Moreover, commercial drivers convicted of driving while intoxicated or other alcohol-related offenses cannot get their offenses expunged from state records.
Dual Recordings of a DWI in Missouri
Both the court and the Department of Revenue usually keep records of drunk driving offenses. Therefore, a drunk driver must request that both records be made private, sealed, or restricted to certain parties. It is important to note, however, that the Department of Revenue is not obligated to expunge all information.
Consult a DWI lawyer when seeking an expungement in Missouri to ensure that all your bases are covered.
Missouri Requirements for DWI Expungement
DWI records can only be expunged after 10 years have elapsed since the conviction date. To successfully expunge a DWI record, one needs to:
- Apply for expungement at the court where the case was heard.
- Not have any other intoxication or alcohol-related convictions or offenses in the intervening 10-year period.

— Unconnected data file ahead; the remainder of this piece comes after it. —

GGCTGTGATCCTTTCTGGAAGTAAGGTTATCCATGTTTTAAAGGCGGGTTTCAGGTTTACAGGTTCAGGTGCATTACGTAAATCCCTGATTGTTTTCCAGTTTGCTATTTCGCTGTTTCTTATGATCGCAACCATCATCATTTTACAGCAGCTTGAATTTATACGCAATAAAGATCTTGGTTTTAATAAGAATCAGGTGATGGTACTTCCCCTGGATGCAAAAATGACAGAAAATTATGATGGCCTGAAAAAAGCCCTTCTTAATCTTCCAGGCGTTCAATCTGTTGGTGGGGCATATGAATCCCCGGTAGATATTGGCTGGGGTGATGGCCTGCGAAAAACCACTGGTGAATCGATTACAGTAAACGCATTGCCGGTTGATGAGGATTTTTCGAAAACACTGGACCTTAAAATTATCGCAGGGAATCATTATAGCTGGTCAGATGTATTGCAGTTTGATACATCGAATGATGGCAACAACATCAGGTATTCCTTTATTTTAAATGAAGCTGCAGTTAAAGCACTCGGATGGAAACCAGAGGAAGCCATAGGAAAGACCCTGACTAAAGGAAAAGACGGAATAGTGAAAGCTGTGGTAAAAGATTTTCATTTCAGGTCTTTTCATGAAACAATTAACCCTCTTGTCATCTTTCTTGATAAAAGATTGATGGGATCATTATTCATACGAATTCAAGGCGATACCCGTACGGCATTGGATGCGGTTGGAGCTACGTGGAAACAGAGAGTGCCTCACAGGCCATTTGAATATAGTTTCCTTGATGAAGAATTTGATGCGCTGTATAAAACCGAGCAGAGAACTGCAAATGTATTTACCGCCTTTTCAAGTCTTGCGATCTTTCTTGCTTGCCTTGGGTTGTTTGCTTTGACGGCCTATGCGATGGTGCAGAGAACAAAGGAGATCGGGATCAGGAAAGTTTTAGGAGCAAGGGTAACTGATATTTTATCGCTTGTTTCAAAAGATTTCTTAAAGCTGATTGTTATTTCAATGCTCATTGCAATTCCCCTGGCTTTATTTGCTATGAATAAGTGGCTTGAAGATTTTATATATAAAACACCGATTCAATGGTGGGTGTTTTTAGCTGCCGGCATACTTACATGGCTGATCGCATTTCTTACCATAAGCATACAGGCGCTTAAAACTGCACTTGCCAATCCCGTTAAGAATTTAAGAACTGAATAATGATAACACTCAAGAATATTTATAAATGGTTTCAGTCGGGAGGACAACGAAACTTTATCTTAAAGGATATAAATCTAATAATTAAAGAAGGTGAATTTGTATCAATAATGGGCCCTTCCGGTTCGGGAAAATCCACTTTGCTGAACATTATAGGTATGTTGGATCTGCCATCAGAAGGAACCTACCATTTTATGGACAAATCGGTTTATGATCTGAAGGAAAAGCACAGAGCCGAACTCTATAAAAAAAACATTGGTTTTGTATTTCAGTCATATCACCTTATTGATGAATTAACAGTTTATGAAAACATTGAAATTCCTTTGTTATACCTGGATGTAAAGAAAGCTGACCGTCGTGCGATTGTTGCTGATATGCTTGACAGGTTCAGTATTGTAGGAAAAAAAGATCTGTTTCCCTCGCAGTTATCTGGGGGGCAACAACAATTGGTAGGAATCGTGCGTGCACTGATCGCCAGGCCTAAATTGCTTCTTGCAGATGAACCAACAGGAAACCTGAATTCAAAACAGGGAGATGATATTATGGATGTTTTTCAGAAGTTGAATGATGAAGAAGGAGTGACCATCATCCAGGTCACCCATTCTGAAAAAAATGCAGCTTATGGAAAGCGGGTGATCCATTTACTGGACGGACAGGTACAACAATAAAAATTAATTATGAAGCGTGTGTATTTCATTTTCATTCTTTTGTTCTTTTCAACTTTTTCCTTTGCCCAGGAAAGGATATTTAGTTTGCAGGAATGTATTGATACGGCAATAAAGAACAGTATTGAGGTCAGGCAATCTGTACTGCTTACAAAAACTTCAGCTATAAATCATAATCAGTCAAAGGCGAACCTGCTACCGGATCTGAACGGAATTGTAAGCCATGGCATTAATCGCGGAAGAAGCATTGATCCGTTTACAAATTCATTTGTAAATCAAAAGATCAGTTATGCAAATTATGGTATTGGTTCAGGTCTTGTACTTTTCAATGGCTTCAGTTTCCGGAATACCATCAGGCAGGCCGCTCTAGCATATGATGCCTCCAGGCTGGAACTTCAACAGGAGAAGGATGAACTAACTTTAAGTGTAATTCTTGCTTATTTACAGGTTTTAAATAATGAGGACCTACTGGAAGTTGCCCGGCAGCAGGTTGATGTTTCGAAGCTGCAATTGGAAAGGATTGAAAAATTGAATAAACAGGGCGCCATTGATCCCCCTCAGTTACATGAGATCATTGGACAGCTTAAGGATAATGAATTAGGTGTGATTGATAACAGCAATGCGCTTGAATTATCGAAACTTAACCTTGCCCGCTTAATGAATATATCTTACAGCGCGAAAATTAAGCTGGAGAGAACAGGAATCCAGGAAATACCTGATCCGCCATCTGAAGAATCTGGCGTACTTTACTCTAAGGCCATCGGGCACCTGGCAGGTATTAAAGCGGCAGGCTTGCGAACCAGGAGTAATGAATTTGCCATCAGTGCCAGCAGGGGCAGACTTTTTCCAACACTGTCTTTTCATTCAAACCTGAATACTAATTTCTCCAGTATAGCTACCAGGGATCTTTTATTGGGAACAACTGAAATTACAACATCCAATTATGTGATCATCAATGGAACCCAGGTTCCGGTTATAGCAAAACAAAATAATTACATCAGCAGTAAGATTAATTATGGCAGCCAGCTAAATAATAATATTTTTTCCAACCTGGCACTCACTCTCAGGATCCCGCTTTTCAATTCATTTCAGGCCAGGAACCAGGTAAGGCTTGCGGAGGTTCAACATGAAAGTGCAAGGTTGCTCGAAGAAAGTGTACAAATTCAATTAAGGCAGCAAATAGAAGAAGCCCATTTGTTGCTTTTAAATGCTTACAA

- Not have been granted another expungement
- Name the state Director of Revenue as a party in the request for expungement.
Lawyer to Help Fight 2nd DWI Charges in Missouri
Working with an experienced and skilled DUI lawyer is critical if you are facing a DWI offense.
DWI and DUI offenses tend to have harsh penalties such as lengthy jail sentences, requirements for an ignition interlock, license suspension, and a mandatory minimum jail sentence. Moreover, expungement can be challenging to get for DUI offenses.
Contact the Ozarks DWI Law Clinic for a free consultation today with qualified DWI attorneys. Call us today!